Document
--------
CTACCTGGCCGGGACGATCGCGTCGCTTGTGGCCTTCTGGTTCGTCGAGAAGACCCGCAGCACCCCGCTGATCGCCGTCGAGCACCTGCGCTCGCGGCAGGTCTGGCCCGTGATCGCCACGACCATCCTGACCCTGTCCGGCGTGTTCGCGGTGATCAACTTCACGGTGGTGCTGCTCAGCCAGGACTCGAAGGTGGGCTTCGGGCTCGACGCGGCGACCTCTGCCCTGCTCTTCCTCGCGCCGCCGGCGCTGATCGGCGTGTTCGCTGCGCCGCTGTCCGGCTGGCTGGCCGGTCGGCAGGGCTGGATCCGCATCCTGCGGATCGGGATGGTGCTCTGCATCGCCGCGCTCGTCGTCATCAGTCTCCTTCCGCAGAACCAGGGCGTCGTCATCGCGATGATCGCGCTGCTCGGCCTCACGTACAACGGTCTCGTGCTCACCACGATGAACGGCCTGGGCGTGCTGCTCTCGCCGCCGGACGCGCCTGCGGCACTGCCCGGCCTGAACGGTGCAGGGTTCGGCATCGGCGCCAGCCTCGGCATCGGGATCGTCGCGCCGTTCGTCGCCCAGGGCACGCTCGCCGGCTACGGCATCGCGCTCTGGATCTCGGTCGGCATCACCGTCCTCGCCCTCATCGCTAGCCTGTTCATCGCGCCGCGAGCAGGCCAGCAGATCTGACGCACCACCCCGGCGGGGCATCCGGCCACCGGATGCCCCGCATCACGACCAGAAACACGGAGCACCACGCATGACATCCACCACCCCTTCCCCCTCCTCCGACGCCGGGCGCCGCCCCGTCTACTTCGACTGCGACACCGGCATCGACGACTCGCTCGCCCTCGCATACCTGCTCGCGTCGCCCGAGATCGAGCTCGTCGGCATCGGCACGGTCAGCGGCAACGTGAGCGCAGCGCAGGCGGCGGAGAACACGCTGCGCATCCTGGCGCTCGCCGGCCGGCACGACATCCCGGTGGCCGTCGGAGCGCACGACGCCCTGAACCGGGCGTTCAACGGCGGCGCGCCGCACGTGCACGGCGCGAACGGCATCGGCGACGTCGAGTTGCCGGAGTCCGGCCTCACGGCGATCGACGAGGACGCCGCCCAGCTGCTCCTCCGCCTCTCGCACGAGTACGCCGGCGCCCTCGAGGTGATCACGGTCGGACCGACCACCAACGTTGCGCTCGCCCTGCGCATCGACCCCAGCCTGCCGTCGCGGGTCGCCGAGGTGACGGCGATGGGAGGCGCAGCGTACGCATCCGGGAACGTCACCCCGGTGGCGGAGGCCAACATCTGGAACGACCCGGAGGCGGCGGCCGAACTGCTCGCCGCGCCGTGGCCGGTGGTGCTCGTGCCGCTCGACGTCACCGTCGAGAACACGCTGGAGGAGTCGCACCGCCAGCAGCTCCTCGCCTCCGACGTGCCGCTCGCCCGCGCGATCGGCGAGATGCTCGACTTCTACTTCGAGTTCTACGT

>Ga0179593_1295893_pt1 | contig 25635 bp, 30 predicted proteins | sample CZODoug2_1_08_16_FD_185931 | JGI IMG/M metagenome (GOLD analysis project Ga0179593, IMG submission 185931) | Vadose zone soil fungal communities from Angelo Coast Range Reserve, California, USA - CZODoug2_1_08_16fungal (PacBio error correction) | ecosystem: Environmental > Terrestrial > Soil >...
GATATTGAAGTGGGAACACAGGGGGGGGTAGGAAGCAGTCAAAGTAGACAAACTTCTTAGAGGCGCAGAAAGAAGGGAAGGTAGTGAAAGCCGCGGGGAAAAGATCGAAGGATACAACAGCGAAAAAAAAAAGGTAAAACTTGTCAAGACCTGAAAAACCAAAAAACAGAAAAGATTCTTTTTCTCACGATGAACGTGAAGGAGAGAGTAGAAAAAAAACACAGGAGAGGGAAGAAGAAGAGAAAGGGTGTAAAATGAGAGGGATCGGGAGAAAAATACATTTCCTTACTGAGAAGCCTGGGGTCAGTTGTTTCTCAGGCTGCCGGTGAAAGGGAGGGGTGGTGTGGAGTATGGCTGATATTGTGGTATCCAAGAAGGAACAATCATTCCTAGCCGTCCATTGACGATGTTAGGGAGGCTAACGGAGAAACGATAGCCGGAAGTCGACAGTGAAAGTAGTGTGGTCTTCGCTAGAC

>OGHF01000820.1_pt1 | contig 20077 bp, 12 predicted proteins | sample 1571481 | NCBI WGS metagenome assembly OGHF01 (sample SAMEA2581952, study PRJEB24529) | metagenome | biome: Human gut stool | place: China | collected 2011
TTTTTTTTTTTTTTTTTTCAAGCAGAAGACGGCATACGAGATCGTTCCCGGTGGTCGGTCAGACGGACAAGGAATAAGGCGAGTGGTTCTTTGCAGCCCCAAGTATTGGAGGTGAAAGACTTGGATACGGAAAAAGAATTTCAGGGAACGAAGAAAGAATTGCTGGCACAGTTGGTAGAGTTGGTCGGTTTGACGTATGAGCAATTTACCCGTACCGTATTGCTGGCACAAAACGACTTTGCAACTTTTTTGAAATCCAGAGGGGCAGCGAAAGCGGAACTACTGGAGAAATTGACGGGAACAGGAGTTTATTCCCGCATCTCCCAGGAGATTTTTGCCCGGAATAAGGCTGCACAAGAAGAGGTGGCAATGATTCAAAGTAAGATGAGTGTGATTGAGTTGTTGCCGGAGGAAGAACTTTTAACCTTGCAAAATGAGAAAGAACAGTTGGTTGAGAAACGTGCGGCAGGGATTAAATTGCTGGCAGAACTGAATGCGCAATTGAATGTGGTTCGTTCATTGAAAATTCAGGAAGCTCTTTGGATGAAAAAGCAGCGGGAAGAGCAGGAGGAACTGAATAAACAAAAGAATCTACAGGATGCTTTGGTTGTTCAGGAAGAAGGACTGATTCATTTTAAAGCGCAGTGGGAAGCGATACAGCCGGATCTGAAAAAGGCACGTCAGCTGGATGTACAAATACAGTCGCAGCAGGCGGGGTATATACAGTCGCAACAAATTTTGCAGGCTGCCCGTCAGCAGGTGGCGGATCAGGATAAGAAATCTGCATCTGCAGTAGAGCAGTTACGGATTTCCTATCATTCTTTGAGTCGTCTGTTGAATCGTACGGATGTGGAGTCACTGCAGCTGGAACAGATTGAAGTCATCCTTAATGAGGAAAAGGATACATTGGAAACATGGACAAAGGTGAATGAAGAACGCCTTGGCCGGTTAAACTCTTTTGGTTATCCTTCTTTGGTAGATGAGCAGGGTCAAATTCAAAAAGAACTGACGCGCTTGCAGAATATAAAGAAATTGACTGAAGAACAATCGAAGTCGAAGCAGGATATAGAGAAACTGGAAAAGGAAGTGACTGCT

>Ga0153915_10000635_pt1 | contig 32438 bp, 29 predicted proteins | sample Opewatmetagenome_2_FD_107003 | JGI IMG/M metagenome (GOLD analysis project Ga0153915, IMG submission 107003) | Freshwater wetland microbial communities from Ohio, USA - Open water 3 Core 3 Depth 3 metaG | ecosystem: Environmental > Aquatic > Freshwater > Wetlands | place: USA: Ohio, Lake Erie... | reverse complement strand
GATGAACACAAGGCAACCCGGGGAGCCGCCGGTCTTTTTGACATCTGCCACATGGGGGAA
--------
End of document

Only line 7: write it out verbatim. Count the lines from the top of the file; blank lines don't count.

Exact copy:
GATGAACACAAGGCAACCCGGGGAGCCGCCGGTCTTTTTGACATCTGCCACATGGGGGAA